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In addition to the problems pointed out by BrowserUk and 7stud,

Nope. You win.

Problems with Reference Prototypes

At some level, they're more predictable...But I'm afraid that these, too, may often be more trouble than they're worth.

You see ... (\$) (\@) (\%) ... don't actually say that you must pass in a scalar reference, an array reference, and a hash reference. Rather, they say you must pass in a scalar variable, an array variable, and a hash variable. That means that the compiler insists upon seeing a properly notated variable of the given type, complete with ``$'', ``@'', or ``%'' in that slot ['slot' means the corresponding position in the argument list when you call the subroutine.] You must not use a backslash. The compiler silently supplies the backslash for you.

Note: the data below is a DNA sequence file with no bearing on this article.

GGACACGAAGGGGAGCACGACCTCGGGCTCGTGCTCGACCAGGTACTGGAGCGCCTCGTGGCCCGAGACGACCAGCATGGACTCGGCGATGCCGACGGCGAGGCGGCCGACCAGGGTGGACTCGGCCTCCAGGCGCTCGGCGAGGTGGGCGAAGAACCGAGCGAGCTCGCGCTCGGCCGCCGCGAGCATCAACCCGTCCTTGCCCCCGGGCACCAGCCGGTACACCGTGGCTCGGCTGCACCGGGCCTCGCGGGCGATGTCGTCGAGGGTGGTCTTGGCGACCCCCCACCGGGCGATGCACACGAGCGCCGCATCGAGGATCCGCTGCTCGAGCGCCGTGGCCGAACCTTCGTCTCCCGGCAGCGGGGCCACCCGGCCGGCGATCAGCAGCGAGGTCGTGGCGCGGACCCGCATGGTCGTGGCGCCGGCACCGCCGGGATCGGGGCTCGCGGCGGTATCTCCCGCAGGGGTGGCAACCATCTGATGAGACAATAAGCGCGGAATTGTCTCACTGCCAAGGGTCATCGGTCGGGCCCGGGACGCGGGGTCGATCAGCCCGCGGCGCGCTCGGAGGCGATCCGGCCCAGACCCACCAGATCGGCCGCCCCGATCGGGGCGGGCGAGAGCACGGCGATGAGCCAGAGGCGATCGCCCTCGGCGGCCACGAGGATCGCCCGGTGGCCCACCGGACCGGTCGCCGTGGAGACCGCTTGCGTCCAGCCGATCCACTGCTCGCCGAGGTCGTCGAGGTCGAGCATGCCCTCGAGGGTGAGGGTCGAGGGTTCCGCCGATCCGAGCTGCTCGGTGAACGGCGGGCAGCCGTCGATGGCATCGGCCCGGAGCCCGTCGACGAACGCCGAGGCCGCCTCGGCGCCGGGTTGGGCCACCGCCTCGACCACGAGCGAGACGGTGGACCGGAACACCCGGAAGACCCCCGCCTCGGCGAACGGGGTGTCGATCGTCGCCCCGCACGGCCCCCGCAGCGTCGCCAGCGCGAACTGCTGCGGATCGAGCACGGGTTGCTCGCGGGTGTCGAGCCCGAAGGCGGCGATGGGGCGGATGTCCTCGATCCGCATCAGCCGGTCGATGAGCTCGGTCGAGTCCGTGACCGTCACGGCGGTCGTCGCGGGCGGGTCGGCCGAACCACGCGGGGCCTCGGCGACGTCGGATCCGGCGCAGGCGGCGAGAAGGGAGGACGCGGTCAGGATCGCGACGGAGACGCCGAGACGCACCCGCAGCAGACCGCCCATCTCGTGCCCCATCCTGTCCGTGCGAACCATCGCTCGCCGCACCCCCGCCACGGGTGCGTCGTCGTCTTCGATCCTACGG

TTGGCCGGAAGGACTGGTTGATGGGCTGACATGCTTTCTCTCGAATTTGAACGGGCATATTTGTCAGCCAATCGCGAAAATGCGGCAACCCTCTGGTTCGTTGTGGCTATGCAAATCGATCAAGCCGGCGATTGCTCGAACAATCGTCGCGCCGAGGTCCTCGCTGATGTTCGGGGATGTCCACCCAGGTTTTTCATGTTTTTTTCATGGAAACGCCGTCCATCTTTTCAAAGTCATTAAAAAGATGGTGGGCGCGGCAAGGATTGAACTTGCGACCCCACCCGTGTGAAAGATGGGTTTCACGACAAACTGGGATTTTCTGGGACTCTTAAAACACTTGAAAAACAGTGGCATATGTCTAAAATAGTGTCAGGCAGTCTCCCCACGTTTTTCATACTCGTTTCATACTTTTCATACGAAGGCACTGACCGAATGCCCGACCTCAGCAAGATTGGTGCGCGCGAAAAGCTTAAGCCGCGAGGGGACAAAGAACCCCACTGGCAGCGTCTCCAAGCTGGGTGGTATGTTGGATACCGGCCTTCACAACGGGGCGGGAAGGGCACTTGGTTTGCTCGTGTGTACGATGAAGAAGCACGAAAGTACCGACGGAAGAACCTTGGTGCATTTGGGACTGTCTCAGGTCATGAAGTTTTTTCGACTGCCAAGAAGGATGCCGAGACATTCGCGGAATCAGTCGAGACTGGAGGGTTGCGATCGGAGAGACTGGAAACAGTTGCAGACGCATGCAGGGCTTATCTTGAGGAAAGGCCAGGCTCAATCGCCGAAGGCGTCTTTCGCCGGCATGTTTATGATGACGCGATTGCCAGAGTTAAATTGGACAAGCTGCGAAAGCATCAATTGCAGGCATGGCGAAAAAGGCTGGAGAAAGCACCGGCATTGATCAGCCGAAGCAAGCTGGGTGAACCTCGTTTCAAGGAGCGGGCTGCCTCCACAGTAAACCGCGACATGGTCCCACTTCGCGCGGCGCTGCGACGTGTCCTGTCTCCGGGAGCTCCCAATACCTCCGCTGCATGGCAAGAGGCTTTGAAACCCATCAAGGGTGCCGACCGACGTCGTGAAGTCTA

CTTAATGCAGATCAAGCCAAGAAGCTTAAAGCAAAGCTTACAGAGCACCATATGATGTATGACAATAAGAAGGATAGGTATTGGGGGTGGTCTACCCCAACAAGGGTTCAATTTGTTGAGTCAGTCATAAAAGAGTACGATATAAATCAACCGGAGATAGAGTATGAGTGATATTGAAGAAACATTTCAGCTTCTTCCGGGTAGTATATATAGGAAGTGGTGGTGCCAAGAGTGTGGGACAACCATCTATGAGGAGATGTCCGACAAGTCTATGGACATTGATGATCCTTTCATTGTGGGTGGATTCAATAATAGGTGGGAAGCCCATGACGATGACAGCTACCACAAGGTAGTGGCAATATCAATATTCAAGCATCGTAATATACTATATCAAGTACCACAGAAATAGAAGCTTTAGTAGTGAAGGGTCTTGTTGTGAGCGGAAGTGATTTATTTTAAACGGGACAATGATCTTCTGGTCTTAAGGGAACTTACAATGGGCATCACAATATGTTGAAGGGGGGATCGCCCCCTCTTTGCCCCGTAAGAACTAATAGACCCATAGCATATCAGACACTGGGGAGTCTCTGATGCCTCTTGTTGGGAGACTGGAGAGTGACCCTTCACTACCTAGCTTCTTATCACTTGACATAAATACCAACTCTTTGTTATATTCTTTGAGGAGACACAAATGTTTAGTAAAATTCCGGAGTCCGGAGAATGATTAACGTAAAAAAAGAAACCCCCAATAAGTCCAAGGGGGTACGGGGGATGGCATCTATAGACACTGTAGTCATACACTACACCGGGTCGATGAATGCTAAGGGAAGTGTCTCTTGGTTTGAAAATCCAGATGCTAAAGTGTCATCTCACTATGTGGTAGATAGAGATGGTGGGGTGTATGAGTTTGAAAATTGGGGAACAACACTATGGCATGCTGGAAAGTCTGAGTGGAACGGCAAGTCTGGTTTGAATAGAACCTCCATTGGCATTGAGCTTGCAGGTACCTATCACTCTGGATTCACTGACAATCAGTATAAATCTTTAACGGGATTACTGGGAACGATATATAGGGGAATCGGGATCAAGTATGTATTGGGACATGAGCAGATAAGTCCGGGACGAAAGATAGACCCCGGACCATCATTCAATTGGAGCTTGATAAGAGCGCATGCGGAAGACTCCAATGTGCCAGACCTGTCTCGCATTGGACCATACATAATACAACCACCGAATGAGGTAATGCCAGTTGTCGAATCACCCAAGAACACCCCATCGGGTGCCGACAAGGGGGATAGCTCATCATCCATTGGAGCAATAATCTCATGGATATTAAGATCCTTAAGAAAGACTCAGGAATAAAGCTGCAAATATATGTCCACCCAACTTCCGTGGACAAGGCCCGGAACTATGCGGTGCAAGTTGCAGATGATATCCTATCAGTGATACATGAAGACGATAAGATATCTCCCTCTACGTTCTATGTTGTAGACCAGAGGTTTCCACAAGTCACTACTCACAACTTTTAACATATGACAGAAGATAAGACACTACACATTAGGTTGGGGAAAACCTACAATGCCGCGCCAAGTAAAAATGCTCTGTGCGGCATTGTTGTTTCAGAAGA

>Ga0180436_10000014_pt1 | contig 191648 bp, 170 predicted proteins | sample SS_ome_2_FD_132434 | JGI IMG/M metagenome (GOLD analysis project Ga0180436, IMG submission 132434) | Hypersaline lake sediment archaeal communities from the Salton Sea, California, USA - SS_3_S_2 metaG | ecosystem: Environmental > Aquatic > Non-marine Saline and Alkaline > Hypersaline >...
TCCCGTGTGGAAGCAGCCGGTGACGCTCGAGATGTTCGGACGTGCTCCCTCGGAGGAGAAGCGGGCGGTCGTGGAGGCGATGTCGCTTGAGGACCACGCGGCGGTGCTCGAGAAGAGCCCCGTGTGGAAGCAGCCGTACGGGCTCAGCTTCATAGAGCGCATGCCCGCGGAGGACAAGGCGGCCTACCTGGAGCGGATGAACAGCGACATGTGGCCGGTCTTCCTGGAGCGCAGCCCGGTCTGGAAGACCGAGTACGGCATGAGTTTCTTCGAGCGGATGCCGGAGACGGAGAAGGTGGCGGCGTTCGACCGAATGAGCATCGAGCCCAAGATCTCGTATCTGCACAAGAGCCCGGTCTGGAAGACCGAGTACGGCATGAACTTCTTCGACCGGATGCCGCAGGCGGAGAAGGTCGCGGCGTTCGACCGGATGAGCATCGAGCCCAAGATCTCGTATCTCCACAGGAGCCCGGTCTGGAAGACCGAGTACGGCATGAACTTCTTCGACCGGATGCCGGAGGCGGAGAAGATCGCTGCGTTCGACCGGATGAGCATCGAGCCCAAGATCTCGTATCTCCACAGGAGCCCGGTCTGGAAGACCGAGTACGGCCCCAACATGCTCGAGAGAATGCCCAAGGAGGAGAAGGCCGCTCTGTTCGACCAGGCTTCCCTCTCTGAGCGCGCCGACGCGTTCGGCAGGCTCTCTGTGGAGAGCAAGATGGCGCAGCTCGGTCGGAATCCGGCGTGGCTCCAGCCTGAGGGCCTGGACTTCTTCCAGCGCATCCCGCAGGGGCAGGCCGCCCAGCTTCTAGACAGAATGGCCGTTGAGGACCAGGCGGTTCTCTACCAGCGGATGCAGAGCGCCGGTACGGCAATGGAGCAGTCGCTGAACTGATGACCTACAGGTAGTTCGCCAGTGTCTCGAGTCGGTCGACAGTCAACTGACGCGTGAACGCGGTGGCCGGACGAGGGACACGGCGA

So given this sub:

use strict; use warnings; use 5.012; sub do_stuff(\$) { my $sref = shift; say $$sref; } can call the sub like this:
my $str = 'hello'; do_stuff($str); #legal: no slash in position 1 of arg list --output:-- hello

But the prototype prevents you from calling the sub like this:

my $str = 'hello'; do_stuff(\$str); #illegal: slash in position 1 of arg list --output:-- Type of arg 1 to main::do_stuff must be scalar (not single ref constru +ctor)

But the prototype doesn't stop you from doing this:

my $str = \'hello'; do_stuff($str); #legal: no slash in position 1 of arg list --output:-- SCALAR(0x100839858)
...and then you end up with unintended consequences.

In reply to Re^2: Use reference for functions in functions by 7stud
in thread Use reference for functions in functions by Anonymous Monk

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